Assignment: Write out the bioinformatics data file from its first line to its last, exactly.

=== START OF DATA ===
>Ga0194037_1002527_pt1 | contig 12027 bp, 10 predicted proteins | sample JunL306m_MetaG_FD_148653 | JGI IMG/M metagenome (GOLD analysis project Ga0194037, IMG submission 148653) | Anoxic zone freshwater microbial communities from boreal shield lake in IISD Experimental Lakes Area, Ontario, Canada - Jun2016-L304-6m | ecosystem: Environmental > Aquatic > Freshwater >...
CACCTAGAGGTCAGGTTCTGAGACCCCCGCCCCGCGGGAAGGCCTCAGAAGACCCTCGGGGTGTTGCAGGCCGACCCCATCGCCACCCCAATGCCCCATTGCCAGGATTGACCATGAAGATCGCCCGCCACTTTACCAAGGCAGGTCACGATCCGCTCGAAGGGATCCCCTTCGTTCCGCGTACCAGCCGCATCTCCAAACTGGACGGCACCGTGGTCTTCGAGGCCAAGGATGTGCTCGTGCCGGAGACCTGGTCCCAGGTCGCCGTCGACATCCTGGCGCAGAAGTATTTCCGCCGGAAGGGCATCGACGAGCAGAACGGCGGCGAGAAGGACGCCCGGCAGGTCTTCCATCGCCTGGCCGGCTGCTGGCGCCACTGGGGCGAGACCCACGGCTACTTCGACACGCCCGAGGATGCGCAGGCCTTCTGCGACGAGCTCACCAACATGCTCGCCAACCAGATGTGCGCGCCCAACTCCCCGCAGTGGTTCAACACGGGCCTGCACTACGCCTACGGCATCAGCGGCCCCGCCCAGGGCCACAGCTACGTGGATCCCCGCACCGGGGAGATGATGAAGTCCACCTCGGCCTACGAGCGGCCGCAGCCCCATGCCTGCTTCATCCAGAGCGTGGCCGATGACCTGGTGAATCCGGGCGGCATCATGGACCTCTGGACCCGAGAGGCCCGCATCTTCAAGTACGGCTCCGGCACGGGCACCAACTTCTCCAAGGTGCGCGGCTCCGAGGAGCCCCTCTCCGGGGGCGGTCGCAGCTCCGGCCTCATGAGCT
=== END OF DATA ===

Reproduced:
>Ga0194037_1002527_pt1 | contig 12027 bp, 10 predicted proteins | sample JunL306m_MetaG_FD_148653 | JGI IMG/M metagenome (GOLD analysis project Ga0194037, IMG submission 148653) | Anoxic zone freshwater microbial communities from boreal shield lake in IISD Experimental Lakes Area, Ontario, Canada - Jun2016-L304-6m | ecosystem: Environmental > Aquatic > Freshwater >...
CACCTAGAGGTCAGGTTCTGAGACCCCCGCCCCGCGGGAAGGCCTCAGAAGACCCTCGGGGTGTTGCAGGCCGACCCCATCGCCACCCCAATGCCCCATTGCCAGGATTGACCATGAAGATCGCCCGCCACTTTACCAAGGCAGGTCACGATCCGCTCGAAGGGATCCCCTTCGTTCCGCGTACCAGCCGCATCTCCAAACTGGACGGCACCGTGGTCTTCGAGGCCAAGGATGTGCTCGTGCCGGAGACCTGGTCCCAGGTCGCCGTCGACATCCTGGCGCAGAAGTATTTCCGCCGGAAGGGCATCGACGAGCAGAACGGCGGCGAGAAGGACGCCCGGCAGGTCTTCCATCGCCTGGCCGGCTGCTGGCGCCACTGGGGCGAGACCCACGGCTACTTCGACACGCCCGAGGATGCGCAGGCCTTCTGCGACGAGCTCACCAACATGCTCGCCAACCAGATGTGCGCGCCCAACTCCCCGCAGTGGTTCAACACGGGCCTGCACTACGCCTACGGCATCAGCGGCCCCGCCCAGGGCCACAGCTACGTGGATCCCCGCACCGGGGAGATGATGAAGTCCACCTCGGCCTACGAGCGGCCGCAGCCCCATGCCTGCTTCATCCAGAGCGTGGCCGATGACCTGGTGAATCCGGGCGGCATCATGGACCTCTGGACCCGAGAGGCCCGCATCTTCAAGTACGGCTCCGGCACGGGCACCAACTTCTCCAAGGTGCGCGGCTCCGAGGAGCCCCTCTCCGGGGGCGGTCGCAGCTCCGGCCTCATGAGCT